Rest day in Dunbar
If you’re watching a quiz show and there is a question about conservation, national parks etc. and it starts “Who …” the answer will probably be John Muir. Born in 1838 here in Dunbar, he grew up in a strictly religious family. They emigrated to America when he was 10, originally intending to settle in Canada but, like so many others, they decided to go west, to Wisconsin. He was nearly blinded in an industrial accident and when his vision returned he decided to walk into a new life, to see nature and to write about it. His influence spread and he is now considered the father of the US National Parks, from which all others followed.
In very recent years the Scots have reclaimed John Muir and I spent an inspiring afternoon in his family home where his lifetime achievements and legacy are beautifully displayed.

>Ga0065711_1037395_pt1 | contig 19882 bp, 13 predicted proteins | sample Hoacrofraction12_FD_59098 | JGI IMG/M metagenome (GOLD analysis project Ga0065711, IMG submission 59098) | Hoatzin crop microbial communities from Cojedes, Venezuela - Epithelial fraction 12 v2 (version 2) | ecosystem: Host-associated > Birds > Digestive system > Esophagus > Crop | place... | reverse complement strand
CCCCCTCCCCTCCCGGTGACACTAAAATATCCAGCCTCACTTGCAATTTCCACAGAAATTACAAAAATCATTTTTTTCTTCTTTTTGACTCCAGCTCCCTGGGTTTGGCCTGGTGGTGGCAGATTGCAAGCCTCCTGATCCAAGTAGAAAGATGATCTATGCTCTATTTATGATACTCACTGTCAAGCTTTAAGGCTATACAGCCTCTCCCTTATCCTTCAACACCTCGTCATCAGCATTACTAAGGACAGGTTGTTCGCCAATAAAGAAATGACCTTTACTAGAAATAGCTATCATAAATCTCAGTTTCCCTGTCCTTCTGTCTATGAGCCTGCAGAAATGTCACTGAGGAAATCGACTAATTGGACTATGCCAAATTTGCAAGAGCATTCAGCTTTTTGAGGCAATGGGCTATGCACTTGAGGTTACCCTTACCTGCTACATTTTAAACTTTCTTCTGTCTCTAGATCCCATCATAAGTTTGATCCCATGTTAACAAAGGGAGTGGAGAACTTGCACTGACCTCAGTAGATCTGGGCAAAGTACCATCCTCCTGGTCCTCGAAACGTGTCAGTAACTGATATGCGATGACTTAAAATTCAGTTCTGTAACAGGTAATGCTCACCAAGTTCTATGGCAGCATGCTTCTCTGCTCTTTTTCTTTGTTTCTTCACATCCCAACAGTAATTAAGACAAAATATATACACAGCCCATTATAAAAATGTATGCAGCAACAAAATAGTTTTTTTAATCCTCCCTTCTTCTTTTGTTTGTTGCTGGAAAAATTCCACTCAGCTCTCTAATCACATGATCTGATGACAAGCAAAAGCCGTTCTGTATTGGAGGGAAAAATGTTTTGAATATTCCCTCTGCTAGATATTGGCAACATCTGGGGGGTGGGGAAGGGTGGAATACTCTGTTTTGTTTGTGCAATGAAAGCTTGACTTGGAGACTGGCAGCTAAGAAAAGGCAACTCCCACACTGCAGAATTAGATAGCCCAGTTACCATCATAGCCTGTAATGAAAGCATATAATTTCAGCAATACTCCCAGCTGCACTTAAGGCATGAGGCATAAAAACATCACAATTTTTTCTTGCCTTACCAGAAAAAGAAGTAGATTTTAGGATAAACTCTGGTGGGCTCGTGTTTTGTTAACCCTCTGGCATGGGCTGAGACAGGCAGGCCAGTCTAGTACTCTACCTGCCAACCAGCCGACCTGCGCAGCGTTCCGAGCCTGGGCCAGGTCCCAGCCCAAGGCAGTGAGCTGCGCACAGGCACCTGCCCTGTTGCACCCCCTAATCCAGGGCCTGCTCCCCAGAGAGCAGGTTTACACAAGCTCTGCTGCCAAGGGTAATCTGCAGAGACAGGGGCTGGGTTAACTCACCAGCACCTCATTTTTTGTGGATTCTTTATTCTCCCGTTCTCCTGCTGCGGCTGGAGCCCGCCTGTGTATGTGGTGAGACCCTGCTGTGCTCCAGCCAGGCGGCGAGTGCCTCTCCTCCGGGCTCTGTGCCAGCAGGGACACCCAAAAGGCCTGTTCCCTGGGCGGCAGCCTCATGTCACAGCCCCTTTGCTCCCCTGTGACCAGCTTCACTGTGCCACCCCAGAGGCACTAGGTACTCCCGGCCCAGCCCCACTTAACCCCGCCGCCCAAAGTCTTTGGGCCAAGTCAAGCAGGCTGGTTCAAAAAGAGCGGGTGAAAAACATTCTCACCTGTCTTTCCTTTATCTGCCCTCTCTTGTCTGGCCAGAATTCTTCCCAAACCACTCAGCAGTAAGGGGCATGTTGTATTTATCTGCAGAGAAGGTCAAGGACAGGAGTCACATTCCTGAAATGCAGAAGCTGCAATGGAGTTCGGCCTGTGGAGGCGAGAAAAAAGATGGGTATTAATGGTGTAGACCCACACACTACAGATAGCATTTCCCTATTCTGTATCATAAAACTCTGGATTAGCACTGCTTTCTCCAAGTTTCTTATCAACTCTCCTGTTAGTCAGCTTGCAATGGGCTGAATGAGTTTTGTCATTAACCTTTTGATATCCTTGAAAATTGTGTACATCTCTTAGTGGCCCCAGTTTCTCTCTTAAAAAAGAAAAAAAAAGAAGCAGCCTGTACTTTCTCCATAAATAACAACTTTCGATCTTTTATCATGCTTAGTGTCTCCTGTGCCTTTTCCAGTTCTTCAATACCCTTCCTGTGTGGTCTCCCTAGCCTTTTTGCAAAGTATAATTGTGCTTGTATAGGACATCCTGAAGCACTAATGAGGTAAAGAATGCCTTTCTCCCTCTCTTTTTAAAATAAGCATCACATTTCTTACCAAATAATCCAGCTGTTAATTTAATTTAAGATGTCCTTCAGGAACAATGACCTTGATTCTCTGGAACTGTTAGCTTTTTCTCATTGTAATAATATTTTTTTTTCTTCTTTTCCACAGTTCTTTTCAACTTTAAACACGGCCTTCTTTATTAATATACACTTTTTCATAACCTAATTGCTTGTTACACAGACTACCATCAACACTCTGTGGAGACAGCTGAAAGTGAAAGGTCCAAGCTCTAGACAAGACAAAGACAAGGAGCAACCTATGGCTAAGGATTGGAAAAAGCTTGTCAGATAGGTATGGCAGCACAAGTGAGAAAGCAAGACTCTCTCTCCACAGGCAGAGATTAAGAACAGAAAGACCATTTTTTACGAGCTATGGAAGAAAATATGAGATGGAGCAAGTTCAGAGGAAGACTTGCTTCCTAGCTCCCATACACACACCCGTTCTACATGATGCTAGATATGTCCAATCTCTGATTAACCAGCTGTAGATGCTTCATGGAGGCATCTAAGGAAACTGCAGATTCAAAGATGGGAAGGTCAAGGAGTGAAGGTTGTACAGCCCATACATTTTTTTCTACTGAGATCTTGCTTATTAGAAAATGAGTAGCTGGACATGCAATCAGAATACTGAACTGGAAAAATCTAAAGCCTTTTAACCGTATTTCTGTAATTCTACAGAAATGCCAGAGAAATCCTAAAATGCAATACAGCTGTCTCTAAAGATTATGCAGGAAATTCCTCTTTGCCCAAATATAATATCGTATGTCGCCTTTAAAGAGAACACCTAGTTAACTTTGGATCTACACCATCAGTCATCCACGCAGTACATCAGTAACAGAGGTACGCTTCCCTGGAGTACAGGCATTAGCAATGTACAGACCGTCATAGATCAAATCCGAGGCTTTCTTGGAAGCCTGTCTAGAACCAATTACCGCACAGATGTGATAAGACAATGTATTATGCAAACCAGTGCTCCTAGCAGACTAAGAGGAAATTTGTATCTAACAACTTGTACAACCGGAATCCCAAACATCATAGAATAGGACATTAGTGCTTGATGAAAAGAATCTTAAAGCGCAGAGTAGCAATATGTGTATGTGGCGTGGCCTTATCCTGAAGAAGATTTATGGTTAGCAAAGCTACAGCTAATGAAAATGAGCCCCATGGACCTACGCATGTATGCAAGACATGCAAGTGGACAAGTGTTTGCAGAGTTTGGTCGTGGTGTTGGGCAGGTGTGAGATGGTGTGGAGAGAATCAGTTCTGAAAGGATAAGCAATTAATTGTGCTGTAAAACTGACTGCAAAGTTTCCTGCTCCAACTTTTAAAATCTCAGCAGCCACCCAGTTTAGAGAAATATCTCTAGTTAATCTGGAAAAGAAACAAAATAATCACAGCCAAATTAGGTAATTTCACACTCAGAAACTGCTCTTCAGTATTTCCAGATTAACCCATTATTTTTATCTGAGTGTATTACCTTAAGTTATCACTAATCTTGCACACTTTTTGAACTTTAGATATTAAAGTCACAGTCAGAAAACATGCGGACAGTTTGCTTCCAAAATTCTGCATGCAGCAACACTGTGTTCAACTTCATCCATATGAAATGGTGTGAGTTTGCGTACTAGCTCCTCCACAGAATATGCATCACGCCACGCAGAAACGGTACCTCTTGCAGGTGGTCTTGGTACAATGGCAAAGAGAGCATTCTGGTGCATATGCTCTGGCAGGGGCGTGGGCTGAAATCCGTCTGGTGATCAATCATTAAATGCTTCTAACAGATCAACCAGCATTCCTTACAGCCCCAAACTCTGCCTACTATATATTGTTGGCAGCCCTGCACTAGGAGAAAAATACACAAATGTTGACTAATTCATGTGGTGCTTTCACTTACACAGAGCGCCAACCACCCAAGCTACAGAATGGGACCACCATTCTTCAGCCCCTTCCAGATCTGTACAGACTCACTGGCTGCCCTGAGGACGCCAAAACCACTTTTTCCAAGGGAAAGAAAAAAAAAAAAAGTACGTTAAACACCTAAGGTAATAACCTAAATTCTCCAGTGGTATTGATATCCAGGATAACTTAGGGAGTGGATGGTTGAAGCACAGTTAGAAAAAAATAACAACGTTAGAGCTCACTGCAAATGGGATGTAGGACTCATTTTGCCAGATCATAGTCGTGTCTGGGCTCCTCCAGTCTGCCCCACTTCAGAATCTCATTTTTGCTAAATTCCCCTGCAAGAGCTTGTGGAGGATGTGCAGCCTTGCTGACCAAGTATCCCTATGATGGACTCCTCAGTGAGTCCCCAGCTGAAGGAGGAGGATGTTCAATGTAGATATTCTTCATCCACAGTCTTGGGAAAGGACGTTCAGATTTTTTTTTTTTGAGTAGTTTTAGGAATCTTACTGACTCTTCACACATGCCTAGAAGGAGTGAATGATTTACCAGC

In America the John Muir Trail runs through the wilderness from Yosemite to Mt Whitney and if you walk that one, you must be prepared to wrestle bears, tread on rattlesnakes, catch your own dinner etc. The John Muir Way in Scotland is a stroll even by British standards. It’s a shame they didn’t think to name the Southern Upland Way after him. All the same, it’s an interesting walk through the Scottish Lowlands, exploring the wonders of Scottish engineering, old and new. There’s also a rest day in Edinburgh coming up.
I’d like to think I would have emigrated to America in the 19th century. My ancestors thought about it, reached the port but then changed their mind. So I’m left behind feeling a little bit restless at times. That’s why I like to listen to the Pet Shop Boys singing Go West.